It was disorienting when I heard the news last week about Chris Bosh, the star center for the Miami Heat, who is out for the rest of the season with blood clots in his lungs. A player missing time with an ailment isn’t uncommon. In fact, just this week we found out that Derrick Rose of the Chicago Bulls would miss the rest of the year with a torn meniscus in his knee (the man can’t catch a break), but that wasn’t disorienting to me. Why not? What’s the difference between the two situations?
I’m a proponent of watching sports in an impersonal way, separating what happens on the field or court from players’ off-field personas and lives. I recommend that others watch a game for the game’s sake and consider anything away from the game on its own merits. Such a mindset allows us to appreciate the magnificence of sports while thinking rightly about human lives and issues, but without confusing them.
If you’ve tried to do this, though, you know it’s a seesaw battle of the heart. On the one end we swing into obsessive fandom where a player or team’s performance shapes our emotions and moods. With this comes adulation or vitriol, depending on a game’s outcome. We hang on every action, every rumor, every comment in the media. On the other end we swing into aloofness, viewing the players as entertainment machines who exist to please us with their performances. We dehumanize the athletes and lose human connection to them because they mean nothing to us but a few hours pleasure.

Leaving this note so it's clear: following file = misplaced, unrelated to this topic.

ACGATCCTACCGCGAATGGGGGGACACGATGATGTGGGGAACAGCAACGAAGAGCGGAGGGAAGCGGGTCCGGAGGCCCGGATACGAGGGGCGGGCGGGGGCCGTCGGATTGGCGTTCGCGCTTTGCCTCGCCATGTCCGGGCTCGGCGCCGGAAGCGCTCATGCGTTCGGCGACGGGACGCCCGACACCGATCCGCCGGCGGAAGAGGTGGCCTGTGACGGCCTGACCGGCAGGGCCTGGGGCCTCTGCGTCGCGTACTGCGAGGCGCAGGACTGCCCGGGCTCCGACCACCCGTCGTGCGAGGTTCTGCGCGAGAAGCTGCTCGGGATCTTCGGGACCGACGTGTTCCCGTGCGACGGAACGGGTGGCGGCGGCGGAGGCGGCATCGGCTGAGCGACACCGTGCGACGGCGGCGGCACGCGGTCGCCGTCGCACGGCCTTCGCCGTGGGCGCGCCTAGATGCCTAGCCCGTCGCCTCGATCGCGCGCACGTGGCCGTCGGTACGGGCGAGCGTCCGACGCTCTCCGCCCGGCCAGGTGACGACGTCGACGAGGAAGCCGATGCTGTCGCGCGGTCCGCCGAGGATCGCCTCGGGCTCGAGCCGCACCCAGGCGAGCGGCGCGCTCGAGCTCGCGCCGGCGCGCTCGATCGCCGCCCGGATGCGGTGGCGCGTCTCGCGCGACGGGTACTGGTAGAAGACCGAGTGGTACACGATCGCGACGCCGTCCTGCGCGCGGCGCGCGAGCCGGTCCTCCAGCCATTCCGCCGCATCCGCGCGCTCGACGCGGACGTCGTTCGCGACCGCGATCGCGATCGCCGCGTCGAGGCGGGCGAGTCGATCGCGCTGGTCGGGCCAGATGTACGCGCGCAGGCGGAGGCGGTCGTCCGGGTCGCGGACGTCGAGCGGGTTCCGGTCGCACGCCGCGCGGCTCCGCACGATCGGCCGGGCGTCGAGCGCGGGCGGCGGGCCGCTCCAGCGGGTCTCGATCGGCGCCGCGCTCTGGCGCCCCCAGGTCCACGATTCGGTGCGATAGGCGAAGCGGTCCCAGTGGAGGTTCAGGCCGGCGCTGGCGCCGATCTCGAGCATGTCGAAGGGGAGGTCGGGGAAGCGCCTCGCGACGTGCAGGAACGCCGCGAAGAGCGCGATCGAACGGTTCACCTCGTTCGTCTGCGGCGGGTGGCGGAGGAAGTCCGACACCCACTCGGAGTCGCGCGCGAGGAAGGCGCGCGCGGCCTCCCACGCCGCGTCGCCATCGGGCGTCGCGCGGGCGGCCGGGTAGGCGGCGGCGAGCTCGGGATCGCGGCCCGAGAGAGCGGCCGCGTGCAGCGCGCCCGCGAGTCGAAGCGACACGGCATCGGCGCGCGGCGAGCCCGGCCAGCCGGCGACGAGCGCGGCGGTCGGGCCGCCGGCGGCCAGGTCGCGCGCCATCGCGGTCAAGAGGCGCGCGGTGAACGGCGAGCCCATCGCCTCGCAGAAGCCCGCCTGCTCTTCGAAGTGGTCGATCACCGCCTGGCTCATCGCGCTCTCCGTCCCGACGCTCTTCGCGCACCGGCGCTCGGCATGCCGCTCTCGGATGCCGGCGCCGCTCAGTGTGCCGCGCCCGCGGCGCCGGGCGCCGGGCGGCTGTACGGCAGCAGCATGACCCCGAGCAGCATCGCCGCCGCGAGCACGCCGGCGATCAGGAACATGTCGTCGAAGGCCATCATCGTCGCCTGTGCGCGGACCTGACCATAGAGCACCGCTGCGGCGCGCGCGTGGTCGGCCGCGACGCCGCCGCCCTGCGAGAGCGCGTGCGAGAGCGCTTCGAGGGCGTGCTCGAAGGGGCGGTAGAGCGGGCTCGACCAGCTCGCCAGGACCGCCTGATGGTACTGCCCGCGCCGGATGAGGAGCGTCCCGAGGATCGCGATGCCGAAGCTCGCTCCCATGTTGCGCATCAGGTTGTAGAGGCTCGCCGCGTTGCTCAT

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Sports aren’t a life or death matter, but people with real lives play them. On our seesaw of fandom we too often forget this and get too close to the one end and too far away from the other. Then a circumstance occurs that drags us to the middle of the seesaw where we can see more clearly the balance between games and life, between investment and entertainment.
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